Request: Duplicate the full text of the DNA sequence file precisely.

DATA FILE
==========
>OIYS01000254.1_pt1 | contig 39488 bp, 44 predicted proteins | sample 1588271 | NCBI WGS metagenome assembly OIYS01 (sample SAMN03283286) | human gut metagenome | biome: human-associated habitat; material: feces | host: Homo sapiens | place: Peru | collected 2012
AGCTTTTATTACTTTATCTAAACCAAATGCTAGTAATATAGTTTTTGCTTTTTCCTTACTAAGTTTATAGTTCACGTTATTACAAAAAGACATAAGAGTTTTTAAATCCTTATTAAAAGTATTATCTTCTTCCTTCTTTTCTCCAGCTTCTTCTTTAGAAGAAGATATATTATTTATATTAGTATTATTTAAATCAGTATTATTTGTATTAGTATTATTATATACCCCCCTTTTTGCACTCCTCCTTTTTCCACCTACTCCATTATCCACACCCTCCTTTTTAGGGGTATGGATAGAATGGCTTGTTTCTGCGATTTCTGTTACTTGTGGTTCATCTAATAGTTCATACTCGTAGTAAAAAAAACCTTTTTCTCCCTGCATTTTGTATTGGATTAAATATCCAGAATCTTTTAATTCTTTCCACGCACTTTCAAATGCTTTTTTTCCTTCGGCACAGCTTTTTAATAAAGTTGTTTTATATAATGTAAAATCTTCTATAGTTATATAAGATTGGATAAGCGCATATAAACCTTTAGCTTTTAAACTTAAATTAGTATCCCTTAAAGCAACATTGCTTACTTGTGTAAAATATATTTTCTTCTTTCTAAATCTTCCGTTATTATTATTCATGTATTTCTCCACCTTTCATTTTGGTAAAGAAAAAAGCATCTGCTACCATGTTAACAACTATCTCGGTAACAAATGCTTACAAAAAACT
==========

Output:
>OIYS01000254.1_pt1 | contig 39488 bp, 44 predicted proteins | sample 1588271 | NCBI WGS metagenome assembly OIYS01 (sample SAMN03283286) | human gut metagenome | biome: human-associated habitat; material: feces | host: Homo sapiens | place: Peru | collected 2012
AGCTTTTATTACTTTATCTAAACCAAATGCTAGTAATATAGTTTTTGCTTTTTCCTTACTAAGTTTATAGTTCACGTTATTACAAAAAGACATAAGAGTTTTTAAATCCTTATTAAAAGTATTATCTTCTTCCTTCTTTTCTCCAGCTTCTTCTTTAGAAGAAGATATATTATTTATATTAGTATTATTTAAATCAGTATTATTTGTATTAGTATTATTATATACCCCCCTTTTTGCACTCCTCCTTTTTCCACCTACTCCATTATCCACACCCTCCTTTTTAGGGGTATGGATAGAATGGCTTGTTTCTGCGATTTCTGTTACTTGTGGTTCATCTAATAGTTCATACTCGTAGTAAAAAAAACCTTTTTCTCCCTGCATTTTGTATTGGATTAAATATCCAGAATCTTTTAATTCTTTCCACGCACTTTCAAATGCTTTTTTTCCTTCGGCACAGCTTTTTAATAAAGTTGTTTTATATAATGTAAAATCTTCTATAGTTATATAAGATTGGATAAGCGCATATAAACCTTTAGCTTTTAAACTTAAATTAGTATCCCTTAAAGCAACATTGCTTACTTGTGTAAAATATATTTTCTTCTTTCTAAATCTTCCGTTATTATTATTCATGTATTTCTCCACCTTTCATTTTGGTAAAGAAAAAAGCATCTGCTACCATGTTAACAACTATCTCGGTAACAAATGCTTACAAAAAACT